However, if a person resides alone or has sole access to a car, any controlled substance found in the residence or the vehicle would be assumed to belong to that person to some extent. The inference that the person had both knowledge and dominion and control over drugs found in their home or car would be logical.
If it seems like constructive possession is hard to prove, you're right. Although in some cases, prosecutors can use the defendant's or other witness statements, the elements of knowledge and dominion and control are often proven by indirect evidence. A constructive possession example would be when the individual has another person or people hold and/or distribute the drugs on the individual's behalf or at his direction.
Joint Dominion and Control
There can be joint dominion and control over illegal drugs. If all parties that are found to have both knowledge and dominion and control over them can be convicted of constructive possession. Joint dominion and control can be challenging to prove in cases where there is shared property.
For example, suppose you share an apartment with three other roommates, and a small bag of cocaine is found in the kitchen drawer. Because you all have access to the kitchen, knowledge of the drugs may be easy to prove, but sole dominion and control will be harder to show since the kitchen is shared property.
To show that all parties had constructive possession over the cocaine, the prosecutor must prove each element for each person—that each person had knowledge of the drugs, and that each person had the intent and ability to control the whereabouts of the substance.
Defenses to Drug Charges Based on Lack of Possession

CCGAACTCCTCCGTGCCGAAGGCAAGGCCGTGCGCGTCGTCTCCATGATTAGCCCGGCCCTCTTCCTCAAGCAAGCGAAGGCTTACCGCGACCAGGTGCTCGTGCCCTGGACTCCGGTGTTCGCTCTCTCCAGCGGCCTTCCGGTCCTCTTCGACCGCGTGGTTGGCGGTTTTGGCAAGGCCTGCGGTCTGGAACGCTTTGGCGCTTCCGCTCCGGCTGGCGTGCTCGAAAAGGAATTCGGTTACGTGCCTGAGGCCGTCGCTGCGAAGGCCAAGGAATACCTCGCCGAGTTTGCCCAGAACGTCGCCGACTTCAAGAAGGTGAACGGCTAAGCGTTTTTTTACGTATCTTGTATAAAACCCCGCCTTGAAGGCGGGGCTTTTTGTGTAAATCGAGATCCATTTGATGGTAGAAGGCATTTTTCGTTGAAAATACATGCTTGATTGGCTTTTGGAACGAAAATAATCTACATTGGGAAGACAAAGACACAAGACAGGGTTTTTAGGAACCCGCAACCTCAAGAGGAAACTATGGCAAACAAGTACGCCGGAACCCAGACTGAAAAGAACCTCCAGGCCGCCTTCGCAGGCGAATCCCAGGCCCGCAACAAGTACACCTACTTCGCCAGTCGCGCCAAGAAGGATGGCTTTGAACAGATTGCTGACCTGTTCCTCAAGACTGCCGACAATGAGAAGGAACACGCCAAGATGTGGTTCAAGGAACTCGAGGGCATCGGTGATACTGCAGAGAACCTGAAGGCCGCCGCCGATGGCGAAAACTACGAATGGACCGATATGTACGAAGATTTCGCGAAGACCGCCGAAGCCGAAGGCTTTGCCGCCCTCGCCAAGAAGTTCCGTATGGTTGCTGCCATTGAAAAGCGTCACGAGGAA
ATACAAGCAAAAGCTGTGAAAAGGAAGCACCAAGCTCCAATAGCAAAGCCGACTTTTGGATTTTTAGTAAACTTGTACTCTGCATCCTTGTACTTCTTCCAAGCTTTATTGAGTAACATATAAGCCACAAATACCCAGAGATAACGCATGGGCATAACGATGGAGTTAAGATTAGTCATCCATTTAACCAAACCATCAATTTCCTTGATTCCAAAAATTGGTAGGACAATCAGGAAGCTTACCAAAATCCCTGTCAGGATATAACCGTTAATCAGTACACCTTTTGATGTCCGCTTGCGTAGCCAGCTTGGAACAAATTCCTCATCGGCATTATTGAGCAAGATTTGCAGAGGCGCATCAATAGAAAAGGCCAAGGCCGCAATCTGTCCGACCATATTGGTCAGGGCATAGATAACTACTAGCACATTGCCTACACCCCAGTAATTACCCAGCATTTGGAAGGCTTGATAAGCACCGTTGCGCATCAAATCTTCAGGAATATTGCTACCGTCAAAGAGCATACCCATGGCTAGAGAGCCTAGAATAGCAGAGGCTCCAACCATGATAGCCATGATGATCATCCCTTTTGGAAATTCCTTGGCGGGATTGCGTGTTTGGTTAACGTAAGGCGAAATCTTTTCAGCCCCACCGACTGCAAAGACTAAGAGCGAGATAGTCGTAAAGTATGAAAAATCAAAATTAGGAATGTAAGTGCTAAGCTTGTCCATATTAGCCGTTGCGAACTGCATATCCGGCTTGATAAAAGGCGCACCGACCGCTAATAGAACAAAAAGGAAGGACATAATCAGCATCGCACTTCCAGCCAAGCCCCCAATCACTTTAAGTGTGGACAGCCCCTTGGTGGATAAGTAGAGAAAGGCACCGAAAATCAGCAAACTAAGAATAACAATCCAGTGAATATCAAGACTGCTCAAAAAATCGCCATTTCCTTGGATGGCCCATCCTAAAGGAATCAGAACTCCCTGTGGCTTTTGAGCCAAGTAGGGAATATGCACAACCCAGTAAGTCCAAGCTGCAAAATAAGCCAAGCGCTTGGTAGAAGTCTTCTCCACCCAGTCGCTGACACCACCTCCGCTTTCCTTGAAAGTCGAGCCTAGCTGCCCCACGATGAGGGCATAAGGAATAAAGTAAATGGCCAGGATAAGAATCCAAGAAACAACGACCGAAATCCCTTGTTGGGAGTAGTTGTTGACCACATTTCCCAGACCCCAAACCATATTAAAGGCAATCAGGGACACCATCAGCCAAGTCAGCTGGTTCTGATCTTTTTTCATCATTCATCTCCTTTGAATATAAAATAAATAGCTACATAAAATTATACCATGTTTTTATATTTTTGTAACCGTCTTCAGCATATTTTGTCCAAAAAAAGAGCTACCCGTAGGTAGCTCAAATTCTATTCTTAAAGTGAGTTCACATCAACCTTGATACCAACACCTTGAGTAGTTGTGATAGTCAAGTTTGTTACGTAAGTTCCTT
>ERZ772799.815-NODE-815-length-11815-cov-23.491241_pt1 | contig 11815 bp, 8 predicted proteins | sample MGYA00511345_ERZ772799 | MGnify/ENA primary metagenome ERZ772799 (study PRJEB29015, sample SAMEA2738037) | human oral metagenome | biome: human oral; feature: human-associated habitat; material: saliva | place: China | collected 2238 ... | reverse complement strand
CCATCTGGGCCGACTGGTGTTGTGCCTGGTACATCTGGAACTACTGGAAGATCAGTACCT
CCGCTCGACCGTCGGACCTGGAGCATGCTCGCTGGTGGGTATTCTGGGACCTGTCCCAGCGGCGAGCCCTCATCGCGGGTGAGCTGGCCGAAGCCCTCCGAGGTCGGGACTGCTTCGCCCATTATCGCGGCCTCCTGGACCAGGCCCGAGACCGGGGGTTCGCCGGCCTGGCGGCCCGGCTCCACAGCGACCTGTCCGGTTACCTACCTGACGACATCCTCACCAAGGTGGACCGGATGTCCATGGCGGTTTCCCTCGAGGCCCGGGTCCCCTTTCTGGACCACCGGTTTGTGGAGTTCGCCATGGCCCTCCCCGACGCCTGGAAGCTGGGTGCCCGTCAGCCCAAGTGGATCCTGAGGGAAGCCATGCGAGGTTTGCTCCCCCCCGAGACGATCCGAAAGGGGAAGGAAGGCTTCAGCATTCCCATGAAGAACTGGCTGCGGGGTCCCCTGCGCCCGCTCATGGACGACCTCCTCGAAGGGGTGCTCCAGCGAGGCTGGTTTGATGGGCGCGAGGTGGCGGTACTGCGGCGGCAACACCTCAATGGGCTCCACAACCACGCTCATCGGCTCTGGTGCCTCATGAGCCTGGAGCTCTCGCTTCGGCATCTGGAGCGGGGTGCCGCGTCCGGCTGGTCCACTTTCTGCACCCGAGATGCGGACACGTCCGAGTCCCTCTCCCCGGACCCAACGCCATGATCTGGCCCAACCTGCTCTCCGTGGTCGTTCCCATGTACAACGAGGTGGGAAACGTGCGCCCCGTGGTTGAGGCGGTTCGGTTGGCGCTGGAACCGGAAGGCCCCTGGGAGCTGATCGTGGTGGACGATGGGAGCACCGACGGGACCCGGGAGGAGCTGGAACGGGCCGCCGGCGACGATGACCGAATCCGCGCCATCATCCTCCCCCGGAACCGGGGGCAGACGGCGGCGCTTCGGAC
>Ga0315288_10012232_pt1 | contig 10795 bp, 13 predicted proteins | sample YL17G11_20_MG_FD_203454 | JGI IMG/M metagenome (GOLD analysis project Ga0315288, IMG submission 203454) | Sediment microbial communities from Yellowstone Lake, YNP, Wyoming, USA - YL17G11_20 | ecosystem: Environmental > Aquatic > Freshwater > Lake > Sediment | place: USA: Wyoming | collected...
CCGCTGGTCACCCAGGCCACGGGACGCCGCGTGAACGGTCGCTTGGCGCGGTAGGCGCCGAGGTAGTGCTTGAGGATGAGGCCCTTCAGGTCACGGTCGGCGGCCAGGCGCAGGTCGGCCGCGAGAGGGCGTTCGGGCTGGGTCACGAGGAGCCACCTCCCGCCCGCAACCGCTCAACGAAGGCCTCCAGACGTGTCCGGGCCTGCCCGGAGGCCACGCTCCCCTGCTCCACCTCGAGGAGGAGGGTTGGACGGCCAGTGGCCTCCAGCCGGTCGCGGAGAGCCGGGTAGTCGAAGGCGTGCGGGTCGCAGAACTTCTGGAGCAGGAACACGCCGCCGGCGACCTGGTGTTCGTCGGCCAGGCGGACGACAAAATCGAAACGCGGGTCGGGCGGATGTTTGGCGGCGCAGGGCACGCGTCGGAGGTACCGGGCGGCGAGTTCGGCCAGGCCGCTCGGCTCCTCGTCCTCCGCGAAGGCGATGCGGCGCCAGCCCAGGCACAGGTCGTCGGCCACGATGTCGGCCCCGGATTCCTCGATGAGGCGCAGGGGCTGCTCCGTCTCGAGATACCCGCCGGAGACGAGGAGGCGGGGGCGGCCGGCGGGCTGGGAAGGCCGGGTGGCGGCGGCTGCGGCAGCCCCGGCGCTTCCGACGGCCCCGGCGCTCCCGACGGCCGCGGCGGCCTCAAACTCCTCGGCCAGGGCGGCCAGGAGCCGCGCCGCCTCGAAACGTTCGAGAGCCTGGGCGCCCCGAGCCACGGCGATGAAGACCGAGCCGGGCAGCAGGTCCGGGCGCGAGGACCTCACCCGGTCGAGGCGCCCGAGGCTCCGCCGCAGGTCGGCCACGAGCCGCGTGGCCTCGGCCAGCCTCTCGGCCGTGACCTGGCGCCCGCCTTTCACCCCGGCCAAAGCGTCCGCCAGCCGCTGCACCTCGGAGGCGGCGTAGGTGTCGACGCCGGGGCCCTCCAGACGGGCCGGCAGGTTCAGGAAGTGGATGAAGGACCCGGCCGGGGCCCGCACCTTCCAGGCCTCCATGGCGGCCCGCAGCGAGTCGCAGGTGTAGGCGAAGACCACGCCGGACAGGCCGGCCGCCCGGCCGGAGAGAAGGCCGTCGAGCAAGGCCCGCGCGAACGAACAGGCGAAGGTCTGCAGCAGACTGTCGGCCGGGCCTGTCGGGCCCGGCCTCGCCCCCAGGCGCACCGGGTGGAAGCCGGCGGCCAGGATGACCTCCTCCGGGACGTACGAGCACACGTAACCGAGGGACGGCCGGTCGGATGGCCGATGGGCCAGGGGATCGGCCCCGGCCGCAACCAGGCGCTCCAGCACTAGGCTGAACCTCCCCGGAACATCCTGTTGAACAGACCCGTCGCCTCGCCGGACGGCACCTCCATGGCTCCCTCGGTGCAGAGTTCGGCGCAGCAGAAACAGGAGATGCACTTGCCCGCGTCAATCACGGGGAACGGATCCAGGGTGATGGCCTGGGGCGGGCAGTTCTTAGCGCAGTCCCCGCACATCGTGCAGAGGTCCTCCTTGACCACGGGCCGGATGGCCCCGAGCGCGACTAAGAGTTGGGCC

It goes without saying that the best way to beat a constructive possession charge, or better still to avoid a constructive possession charge, is to steer clear of drugs. Also, don't allow others to store drugs and other contraband in your house or car.
Prosecutors need to prove possession of a controlled substance in order to convict a defendant of other drug-related crimes, like possession with intent to distribute, drug manufacturing, and drug trafficking. That means drug charges based on constructive possession, rather than actual physical possession, provide an attractive defense for drug-related charges.
A weak constructive possession charge can be used to beat a drug possession charge. If the prosecutor can't show that the defendant possessed the drugs, the prosecutor also won't be able to prove that the defendant was in possession of the drugs with the intent to distribute them.
Consequences for Constructive Possession of Drugs Conviction
The punishment for constructive possession in Virginia, Texas, Nebraska, and most other states is the same as the penalties for actual drug possession.
Maximum penalties go up to a lifetime in prison and hundreds of thousands of dollars in fines. Minimum sentences can also include jail time in addition to fines. Some states also require a mandatory loss of driver’s license for a certain period of time.
Even though the charge of constructive possession is much harder to prove than actual possession, if you've been charged with possession of a controlled substance based on this constructed legal fiction, you should take it seriously.
Hiring a criminal lawyer experienced in defending drug possession cases can help you beat a drug possession charge. If you need to find a criminal defense attorney, start your search with your ZIP code in our search tool below.